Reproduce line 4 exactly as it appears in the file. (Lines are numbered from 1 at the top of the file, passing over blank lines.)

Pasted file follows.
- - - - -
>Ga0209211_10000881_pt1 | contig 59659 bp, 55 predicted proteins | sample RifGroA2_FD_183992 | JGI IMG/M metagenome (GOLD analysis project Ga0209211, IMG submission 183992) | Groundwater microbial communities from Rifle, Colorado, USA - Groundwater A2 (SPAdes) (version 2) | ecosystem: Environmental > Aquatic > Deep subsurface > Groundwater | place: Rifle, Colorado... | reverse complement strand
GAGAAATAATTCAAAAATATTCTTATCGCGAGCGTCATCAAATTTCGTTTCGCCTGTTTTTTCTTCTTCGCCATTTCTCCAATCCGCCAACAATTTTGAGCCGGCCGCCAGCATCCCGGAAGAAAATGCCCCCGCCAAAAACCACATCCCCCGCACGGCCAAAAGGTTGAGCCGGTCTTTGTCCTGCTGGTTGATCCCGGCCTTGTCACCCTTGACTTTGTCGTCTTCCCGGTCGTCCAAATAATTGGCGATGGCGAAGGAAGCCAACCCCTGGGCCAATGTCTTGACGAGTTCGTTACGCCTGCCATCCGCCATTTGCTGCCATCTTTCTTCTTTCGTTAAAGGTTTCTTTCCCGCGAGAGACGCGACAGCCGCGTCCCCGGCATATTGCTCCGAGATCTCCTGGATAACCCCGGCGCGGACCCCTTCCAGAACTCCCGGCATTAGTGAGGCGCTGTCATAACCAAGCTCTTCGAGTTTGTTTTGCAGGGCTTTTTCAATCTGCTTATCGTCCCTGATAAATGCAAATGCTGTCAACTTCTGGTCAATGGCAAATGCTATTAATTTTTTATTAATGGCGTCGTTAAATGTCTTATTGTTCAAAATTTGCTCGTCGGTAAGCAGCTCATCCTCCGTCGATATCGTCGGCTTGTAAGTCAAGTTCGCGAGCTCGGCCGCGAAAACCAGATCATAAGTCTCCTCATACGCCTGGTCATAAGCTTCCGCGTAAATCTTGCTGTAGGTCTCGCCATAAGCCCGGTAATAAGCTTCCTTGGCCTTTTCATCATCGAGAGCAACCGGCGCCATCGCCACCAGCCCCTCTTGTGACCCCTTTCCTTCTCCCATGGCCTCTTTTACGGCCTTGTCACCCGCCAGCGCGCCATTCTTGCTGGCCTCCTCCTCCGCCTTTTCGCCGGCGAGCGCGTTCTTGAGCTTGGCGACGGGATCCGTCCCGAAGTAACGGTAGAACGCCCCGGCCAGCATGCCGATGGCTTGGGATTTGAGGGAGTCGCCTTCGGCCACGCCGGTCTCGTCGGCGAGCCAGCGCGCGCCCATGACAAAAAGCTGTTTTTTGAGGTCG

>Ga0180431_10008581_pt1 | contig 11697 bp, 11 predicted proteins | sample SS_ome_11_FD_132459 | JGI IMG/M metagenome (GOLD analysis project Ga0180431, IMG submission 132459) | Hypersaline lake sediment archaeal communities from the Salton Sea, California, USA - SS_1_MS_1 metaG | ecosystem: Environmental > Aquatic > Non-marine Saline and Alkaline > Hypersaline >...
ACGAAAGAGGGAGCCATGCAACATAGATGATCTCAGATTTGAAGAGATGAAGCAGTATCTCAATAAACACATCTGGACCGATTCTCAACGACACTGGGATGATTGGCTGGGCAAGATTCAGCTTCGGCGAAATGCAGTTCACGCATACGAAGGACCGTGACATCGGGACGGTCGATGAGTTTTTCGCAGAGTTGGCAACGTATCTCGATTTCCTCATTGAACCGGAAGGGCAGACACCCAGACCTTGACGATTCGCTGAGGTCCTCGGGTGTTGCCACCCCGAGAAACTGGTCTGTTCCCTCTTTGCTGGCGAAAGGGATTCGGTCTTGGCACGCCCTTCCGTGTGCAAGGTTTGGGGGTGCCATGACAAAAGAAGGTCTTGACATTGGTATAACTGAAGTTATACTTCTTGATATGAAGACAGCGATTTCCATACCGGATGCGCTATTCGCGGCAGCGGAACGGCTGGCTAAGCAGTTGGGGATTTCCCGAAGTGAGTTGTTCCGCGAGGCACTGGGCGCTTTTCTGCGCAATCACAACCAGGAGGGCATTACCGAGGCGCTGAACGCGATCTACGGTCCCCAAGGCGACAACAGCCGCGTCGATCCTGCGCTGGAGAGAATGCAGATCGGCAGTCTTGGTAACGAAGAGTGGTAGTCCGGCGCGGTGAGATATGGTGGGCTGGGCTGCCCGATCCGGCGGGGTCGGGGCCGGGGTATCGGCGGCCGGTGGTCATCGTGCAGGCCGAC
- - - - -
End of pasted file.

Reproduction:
ACGAAAGAGGGAGCCATGCAACATAGATGATCTCAGATTTGAAGAGATGAAGCAGTATCTCAATAAACACATCTGGACCGATTCTCAACGACACTGGGATGATTGGCTGGGCAAGATTCAGCTTCGGCGAAATGCAGTTCACGCATACGAAGGACCGTGACATCGGGACGGTCGATGAGTTTTTCGCAGAGTTGGCAACGTATCTCGATTTCCTCATTGAACCGGAAGGGCAGACACCCAGACCTTGACGATTCGCTGAGGTCCTCGGGTGTTGCCACCCCGAGAAACTGGTCTGTTCCCTCTTTGCTGGCGAAAGGGATTCGGTCTTGGCACGCCCTTCCGTGTGCAAGGTTTGGGGGTGCCATGACAAAAGAAGGTCTTGACATTGGTATAACTGAAGTTATACTTCTTGATATGAAGACAGCGATTTCCATACCGGATGCGCTATTCGCGGCAGCGGAACGGCTGGCTAAGCAGTTGGGGATTTCCCGAAGTGAGTTGTTCCGCGAGGCACTGGGCGCTTTTCTGCGCAATCACAACCAGGAGGGCATTACCGAGGCGCTGAACGCGATCTACGGTCCCCAAGGCGACAACAGCCGCGTCGATCCTGCGCTGGAGAGAATGCAGATCGGCAGTCTTGGTAACGAAGAGTGGTAGTCCGGCGCGGTGAGATATGGTGGGCTGGGCTGCCCGATCCGGCGGGGTCGGGGCCGGGGTATCGGCGGCCGGTGGTCATCGTGCAGGCCGAC